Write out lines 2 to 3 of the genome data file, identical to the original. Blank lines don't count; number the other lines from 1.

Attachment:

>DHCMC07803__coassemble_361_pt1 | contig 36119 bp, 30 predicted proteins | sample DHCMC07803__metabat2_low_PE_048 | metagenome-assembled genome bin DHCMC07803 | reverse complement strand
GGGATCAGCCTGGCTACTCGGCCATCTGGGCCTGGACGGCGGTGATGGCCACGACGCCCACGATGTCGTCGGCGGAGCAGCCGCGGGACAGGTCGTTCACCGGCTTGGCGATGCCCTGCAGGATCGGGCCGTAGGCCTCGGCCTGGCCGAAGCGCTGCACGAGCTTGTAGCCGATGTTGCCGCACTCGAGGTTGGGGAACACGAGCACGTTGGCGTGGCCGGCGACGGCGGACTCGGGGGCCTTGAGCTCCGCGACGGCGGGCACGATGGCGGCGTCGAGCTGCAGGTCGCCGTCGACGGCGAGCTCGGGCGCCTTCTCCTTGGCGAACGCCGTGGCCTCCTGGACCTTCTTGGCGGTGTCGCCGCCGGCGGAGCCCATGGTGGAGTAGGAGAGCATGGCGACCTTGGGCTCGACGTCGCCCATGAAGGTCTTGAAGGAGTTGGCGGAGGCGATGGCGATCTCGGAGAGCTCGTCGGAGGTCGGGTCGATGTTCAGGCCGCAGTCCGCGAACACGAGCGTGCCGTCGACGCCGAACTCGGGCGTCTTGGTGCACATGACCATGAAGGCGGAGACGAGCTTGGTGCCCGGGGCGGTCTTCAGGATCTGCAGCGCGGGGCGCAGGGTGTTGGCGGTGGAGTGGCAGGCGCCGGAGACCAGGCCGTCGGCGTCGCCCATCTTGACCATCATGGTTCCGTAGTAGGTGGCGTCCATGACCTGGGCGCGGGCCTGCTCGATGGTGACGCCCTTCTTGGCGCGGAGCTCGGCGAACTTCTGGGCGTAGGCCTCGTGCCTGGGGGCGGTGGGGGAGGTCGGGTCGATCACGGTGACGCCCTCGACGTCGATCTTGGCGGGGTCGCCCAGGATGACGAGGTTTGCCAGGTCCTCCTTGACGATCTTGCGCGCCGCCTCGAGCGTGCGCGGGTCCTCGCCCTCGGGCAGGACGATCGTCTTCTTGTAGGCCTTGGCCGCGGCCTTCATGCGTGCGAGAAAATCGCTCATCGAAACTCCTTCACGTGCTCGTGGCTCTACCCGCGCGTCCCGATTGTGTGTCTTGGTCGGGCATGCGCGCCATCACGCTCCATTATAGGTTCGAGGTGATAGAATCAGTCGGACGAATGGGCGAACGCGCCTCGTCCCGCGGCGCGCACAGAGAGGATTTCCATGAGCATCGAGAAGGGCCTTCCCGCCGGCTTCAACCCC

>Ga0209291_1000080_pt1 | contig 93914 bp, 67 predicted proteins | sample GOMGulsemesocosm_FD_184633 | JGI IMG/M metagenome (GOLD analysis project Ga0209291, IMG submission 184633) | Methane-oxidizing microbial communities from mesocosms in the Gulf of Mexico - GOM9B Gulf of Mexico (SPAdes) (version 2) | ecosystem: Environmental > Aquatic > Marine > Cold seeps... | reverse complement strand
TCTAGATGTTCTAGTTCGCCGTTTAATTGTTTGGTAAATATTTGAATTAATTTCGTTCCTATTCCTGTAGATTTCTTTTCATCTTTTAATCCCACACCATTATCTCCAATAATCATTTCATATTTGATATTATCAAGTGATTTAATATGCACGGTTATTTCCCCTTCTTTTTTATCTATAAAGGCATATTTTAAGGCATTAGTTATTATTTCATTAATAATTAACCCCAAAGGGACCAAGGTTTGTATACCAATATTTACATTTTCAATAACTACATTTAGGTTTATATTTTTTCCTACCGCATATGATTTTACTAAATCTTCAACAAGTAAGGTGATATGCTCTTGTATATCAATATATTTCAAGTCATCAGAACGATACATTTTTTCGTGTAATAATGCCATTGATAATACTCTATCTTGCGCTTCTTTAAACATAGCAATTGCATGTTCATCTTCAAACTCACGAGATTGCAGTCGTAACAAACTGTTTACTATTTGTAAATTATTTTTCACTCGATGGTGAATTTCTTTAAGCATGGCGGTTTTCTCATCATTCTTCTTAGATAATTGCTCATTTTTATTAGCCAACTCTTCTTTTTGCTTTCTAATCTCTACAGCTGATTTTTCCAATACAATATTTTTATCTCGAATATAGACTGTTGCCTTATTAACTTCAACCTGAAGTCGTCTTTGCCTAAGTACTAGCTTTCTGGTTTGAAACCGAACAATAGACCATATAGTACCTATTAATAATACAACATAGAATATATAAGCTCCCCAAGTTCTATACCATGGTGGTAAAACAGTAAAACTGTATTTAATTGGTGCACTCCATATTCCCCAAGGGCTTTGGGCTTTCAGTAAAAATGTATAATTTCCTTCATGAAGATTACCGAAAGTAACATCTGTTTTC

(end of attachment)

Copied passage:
GGGATCAGCCTGGCTACTCGGCCATCTGGGCCTGGACGGCGGTGATGGCCACGACGCCCACGATGTCGTCGGCGGAGCAGCCGCGGGACAGGTCGTTCACCGGCTTGGCGATGCCCTGCAGGATCGGGCCGTAGGCCTCGGCCTGGCCGAAGCGCTGCACGAGCTTGTAGCCGATGTTGCCGCACTCGAGGTTGGGGAACACGAGCACGTTGGCGTGGCCGGCGACGGCGGACTCGGGGGCCTTGAGCTCCGCGACGGCGGGCACGATGGCGGCGTCGAGCTGCAGGTCGCCGTCGACGGCGAGCTCGGGCGCCTTCTCCTTGGCGAACGCCGTGGCCTCCTGGACCTTCTTGGCGGTGTCGCCGCCGGCGGAGCCCATGGTGGAGTAGGAGAGCATGGCGACCTTGGGCTCGACGTCGCCCATGAAGGTCTTGAAGGAGTTGGCGGAGGCGATGGCGATCTCGGAGAGCTCGTCGGAGGTCGGGTCGATGTTCAGGCCGCAGTCCGCGAACACGAGCGTGCCGTCGACGCCGAACTCGGGCGTCTTGGTGCACATGACCATGAAGGCGGAGACGAGCTTGGTGCCCGGGGCGGTCTTCAGGATCTGCAGCGCGGGGCGCAGGGTGTTGGCGGTGGAGTGGCAGGCGCCGGAGACCAGGCCGTCGGCGTCGCCCATCTTGACCATCATGGTTCCGTAGTAGGTGGCGTCCATGACCTGGGCGCGGGCCTGCTCGATGGTGACGCCCTTCTTGGCGCGGAGCTCGGCGAACTTCTGGGCGTAGGCCTCGTGCCTGGGGGCGGTGGGGGAGGTCGGGTCGATCACGGTGACGCCCTCGACGTCGATCTTGGCGGGGTCGCCCAGGATGACGAGGTTTGCCAGGTCCTCCTTGACGATCTTGCGCGCCGCCTCGAGCGTGCGCGGGTCCTCGCCCTCGGGCAGGACGATCGTCTTCTTGTAGGCCTTGGCCGCGGCCTTCATGCGTGCGAGAAAATCGCTCATCGAAACTCCTTCACGTGCTCGTGGCTCTACCCGCGCGTCCCGATTGTGTGTCTTGGTCGGGCATGCGCGCCATCACGCTCCATTATAGGTTCGAGGTGATAGAATCAGTCGGACGAATGGGCGAACGCGCCTCGTCCCGCGGCGCGCACAGAGAGGATTTCCATGAGCATCGAGAAGGGCCTTCCCGCCGGCTTCAACCCC

>Ga0209291_1000080_pt1 | contig 93914 bp, 67 predicted proteins | sample GOMGulsemesocosm_FD_184633 | JGI IMG/M metagenome (GOLD analysis project Ga0209291, IMG submission 184633) | Methane-oxidizing microbial communities from mesocosms in the Gulf of Mexico - GOM9B Gulf of Mexico (SPAdes) (version 2) | ecosystem: Environmental > Aquatic > Marine > Cold seeps... | reverse complement strand